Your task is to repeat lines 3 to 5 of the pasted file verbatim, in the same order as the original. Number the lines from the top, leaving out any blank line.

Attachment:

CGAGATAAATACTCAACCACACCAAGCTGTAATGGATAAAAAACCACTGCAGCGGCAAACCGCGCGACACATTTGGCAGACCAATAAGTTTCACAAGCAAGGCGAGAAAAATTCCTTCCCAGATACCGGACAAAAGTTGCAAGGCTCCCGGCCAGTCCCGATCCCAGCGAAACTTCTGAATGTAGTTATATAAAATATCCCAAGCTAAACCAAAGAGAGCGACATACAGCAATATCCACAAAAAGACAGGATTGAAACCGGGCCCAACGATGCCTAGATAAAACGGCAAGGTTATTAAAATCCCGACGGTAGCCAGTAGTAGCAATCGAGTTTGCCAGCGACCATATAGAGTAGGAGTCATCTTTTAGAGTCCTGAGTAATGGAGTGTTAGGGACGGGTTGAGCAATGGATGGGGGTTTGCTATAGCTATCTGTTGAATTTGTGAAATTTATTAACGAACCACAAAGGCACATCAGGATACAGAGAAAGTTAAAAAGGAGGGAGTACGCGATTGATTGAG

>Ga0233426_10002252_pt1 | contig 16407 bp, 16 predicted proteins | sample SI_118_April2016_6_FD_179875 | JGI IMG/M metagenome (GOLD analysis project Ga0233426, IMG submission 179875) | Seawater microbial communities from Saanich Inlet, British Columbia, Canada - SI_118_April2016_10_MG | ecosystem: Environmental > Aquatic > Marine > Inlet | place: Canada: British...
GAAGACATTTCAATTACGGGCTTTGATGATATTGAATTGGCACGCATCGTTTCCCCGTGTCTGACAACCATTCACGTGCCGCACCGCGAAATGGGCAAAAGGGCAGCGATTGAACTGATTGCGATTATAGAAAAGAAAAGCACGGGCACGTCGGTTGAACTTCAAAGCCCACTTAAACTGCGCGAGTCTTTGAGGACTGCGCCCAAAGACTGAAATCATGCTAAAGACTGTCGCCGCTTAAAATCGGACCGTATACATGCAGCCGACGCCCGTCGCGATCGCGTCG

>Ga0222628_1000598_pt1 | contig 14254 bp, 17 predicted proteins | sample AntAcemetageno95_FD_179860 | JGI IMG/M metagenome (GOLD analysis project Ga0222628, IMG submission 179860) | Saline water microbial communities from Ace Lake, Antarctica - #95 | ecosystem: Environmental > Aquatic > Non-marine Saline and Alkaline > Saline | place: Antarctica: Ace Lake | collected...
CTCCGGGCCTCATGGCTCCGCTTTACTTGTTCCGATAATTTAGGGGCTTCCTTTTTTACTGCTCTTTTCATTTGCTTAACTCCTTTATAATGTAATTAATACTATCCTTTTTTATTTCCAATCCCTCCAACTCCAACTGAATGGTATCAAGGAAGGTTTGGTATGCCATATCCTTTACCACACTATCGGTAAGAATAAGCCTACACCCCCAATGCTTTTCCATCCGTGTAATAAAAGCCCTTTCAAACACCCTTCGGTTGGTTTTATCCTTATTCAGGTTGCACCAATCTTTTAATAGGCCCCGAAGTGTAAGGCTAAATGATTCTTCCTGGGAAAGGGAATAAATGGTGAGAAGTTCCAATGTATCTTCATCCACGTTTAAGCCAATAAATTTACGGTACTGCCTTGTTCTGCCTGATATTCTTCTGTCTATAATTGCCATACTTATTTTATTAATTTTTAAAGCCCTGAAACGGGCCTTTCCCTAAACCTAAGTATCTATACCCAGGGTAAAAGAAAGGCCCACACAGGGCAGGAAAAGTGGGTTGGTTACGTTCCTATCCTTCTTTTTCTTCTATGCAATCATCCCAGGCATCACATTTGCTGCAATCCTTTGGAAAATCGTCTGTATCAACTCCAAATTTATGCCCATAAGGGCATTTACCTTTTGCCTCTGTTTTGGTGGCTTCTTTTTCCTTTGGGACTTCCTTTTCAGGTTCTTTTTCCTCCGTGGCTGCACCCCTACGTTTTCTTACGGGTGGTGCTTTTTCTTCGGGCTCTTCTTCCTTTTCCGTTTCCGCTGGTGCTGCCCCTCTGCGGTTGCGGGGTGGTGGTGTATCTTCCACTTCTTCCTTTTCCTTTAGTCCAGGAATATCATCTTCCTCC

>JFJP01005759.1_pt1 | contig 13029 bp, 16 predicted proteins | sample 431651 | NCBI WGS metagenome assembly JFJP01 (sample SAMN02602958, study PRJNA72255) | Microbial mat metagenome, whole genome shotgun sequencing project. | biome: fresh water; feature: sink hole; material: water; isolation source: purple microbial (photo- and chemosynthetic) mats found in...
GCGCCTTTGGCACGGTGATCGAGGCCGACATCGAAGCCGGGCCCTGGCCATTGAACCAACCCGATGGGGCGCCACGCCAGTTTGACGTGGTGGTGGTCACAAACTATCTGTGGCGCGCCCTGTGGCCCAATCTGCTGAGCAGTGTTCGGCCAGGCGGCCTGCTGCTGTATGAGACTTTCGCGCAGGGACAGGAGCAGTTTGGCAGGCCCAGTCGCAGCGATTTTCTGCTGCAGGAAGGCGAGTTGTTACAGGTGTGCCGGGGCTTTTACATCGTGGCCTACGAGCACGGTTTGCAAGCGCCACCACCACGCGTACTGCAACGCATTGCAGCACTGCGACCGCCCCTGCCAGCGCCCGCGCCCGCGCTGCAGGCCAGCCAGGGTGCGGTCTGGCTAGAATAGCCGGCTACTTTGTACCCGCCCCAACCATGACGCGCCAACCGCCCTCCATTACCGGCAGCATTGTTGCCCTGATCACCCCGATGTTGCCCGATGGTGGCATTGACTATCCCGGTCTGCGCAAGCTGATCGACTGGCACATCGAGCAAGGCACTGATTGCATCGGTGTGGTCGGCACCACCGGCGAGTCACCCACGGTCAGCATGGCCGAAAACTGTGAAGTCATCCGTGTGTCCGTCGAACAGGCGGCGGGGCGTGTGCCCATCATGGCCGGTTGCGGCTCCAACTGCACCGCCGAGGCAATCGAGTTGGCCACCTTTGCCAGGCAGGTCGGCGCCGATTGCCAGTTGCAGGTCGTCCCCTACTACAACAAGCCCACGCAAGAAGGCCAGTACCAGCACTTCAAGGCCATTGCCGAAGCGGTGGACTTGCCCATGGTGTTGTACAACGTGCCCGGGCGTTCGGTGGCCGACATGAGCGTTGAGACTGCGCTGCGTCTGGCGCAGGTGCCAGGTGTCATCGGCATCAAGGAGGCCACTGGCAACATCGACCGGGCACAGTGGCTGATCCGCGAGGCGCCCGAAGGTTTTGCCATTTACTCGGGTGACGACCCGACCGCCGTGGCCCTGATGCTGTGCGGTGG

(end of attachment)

GAAGACATTTCAATTACGGGCTTTGATGATATTGAATTGGCACGCATCGTTTCCCCGTGTCTGACAACCATTCACGTGCCGCACCGCGAAATGGGCAAAAGGGCAGCGATTGAACTGATTGCGATTATAGAAAAGAAAAGCACGGGCACGTCGGTTGAACTTCAAAGCCCACTTAAACTGCGCGAGTCTTTGAGGACTGCGCCCAAAGACTGAAATCATGCTAAAGACTGTCGCCGCTTAAAATCGGACCGTATACATGCAGCCGACGCCCGTCGCGATCGCGTCG

>Ga0222628_1000598_pt1 | contig 14254 bp, 17 predicted proteins | sample AntAcemetageno95_FD_179860 | JGI IMG/M metagenome (GOLD analysis project Ga0222628, IMG submission 179860) | Saline water microbial communities from Ace Lake, Antarctica - #95 | ecosystem: Environmental > Aquatic > Non-marine Saline and Alkaline > Saline | place: Antarctica: Ace Lake | collected...
CTCCGGGCCTCATGGCTCCGCTTTACTTGTTCCGATAATTTAGGGGCTTCCTTTTTTACTGCTCTTTTCATTTGCTTAACTCCTTTATAATGTAATTAATACTATCCTTTTTTATTTCCAATCCCTCCAACTCCAACTGAATGGTATCAAGGAAGGTTTGGTATGCCATATCCTTTACCACACTATCGGTAAGAATAAGCCTACACCCCCAATGCTTTTCCATCCGTGTAATAAAAGCCCTTTCAAACACCCTTCGGTTGGTTTTATCCTTATTCAGGTTGCACCAATCTTTTAATAGGCCCCGAAGTGTAAGGCTAAATGATTCTTCCTGGGAAAGGGAATAAATGGTGAGAAGTTCCAATGTATCTTCATCCACGTTTAAGCCAATAAATTTACGGTACTGCCTTGTTCTGCCTGATATTCTTCTGTCTATAATTGCCATACTTATTTTATTAATTTTTAAAGCCCTGAAACGGGCCTTTCCCTAAACCTAAGTATCTATACCCAGGGTAAAAGAAAGGCCCACACAGGGCAGGAAAAGTGGGTTGGTTACGTTCCTATCCTTCTTTTTCTTCTATGCAATCATCCCAGGCATCACATTTGCTGCAATCCTTTGGAAAATCGTCTGTATCAACTCCAAATTTATGCCCATAAGGGCATTTACCTTTTGCCTCTGTTTTGGTGGCTTCTTTTTCCTTTGGGACTTCCTTTTCAGGTTCTTTTTCCTCCGTGGCTGCACCCCTACGTTTTCTTACGGGTGGTGCTTTTTCTTCGGGCTCTTCTTCCTTTTCCGTTTCCGCTGGTGCTGCCCCTCTGCGGTTGCGGGGTGGTGGTGTATCTTCCACTTCTTCCTTTTCCTTTAGTCCAGGAATATCATCTTCCTCC